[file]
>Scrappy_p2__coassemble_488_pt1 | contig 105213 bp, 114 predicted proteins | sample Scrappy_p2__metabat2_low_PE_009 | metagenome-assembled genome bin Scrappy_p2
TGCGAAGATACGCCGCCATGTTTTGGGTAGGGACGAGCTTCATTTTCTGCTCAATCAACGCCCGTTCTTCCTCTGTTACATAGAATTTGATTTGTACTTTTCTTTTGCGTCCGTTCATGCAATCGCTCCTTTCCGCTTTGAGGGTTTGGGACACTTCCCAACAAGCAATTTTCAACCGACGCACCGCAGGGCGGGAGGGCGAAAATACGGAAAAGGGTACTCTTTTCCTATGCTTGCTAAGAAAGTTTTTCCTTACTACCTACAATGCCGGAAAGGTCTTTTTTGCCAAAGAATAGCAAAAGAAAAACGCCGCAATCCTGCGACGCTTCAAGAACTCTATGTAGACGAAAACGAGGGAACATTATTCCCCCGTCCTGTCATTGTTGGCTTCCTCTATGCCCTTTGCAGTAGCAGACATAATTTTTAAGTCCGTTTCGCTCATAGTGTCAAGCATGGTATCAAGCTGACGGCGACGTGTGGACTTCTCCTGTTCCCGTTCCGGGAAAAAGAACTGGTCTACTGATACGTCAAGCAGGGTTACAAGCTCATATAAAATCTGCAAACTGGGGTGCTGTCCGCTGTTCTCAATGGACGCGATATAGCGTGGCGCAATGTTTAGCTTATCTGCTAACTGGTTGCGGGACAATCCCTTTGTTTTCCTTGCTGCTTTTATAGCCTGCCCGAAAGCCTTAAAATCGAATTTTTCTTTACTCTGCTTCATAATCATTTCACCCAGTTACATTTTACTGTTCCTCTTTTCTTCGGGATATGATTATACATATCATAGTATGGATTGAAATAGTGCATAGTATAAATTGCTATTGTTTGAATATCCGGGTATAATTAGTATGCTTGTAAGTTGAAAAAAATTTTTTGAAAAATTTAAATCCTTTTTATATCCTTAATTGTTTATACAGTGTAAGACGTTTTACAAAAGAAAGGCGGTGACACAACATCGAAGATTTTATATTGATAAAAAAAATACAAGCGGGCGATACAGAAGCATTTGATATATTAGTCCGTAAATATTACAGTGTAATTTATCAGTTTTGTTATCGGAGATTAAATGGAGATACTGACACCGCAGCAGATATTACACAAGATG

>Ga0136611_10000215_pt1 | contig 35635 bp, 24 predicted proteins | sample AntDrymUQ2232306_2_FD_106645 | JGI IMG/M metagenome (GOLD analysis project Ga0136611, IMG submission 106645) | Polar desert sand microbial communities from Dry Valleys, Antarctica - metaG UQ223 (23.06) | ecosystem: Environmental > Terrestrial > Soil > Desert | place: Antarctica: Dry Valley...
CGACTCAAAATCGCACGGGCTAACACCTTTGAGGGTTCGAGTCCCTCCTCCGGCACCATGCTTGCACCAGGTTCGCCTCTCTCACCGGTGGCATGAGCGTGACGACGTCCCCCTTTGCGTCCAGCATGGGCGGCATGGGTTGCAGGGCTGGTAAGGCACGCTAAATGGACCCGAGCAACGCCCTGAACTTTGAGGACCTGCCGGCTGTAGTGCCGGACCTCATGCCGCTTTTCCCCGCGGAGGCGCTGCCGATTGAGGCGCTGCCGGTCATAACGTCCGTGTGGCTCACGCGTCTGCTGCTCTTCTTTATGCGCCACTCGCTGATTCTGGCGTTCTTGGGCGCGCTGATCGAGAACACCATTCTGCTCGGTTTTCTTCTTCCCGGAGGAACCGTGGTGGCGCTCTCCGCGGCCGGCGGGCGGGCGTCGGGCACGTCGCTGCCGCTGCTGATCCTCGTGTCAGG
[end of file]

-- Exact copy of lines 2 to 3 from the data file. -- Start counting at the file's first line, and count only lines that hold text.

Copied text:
TGCGAAGATACGCCGCCATGTTTTGGGTAGGGACGAGCTTCATTTTCTGCTCAATCAACGCCCGTTCTTCCTCTGTTACATAGAATTTGATTTGTACTTTTCTTTTGCGTCCGTTCATGCAATCGCTCCTTTCCGCTTTGAGGGTTTGGGACACTTCCCAACAAGCAATTTTCAACCGACGCACCGCAGGGCGGGAGGGCGAAAATACGGAAAAGGGTACTCTTTTCCTATGCTTGCTAAGAAAGTTTTTCCTTACTACCTACAATGCCGGAAAGGTCTTTTTTGCCAAAGAATAGCAAAAGAAAAACGCCGCAATCCTGCGACGCTTCAAGAACTCTATGTAGACGAAAACGAGGGAACATTATTCCCCCGTCCTGTCATTGTTGGCTTCCTCTATGCCCTTTGCAGTAGCAGACATAATTTTTAAGTCCGTTTCGCTCATAGTGTCAAGCATGGTATCAAGCTGACGGCGACGTGTGGACTTCTCCTGTTCCCGTTCCGGGAAAAAGAACTGGTCTACTGATACGTCAAGCAGGGTTACAAGCTCATATAAAATCTGCAAACTGGGGTGCTGTCCGCTGTTCTCAATGGACGCGATATAGCGTGGCGCAATGTTTAGCTTATCTGCTAACTGGTTGCGGGACAATCCCTTTGTTTTCCTTGCTGCTTTTATAGCCTGCCCGAAAGCCTTAAAATCGAATTTTTCTTTACTCTGCTTCATAATCATTTCACCCAGTTACATTTTACTGTTCCTCTTTTCTTCGGGATATGATTATACATATCATAGTATGGATTGAAATAGTGCATAGTATAAATTGCTATTGTTTGAATATCCGGGTATAATTAGTATGCTTGTAAGTTGAAAAAAATTTTTTGAAAAATTTAAATCCTTTTTATATCCTTAATTGTTTATACAGTGTAAGACGTTTTACAAAAGAAAGGCGGTGACACAACATCGAAGATTTTATATTGATAAAAAAAATACAAGCGGGCGATACAGAAGCATTTGATATATTAGTCCGTAAATATTACAGTGTAATTTATCAGTTTTGTTATCGGAGATTAAATGGAGATACTGACACCGCAGCAGATATTACACAAGATG

>Ga0136611_10000215_pt1 | contig 35635 bp, 24 predicted proteins | sample AntDrymUQ2232306_2_FD_106645 | JGI IMG/M metagenome (GOLD analysis project Ga0136611, IMG submission 106645) | Polar desert sand microbial communities from Dry Valleys, Antarctica - metaG UQ223 (23.06) | ecosystem: Environmental > Terrestrial > Soil > Desert | place: Antarctica: Dry Valley...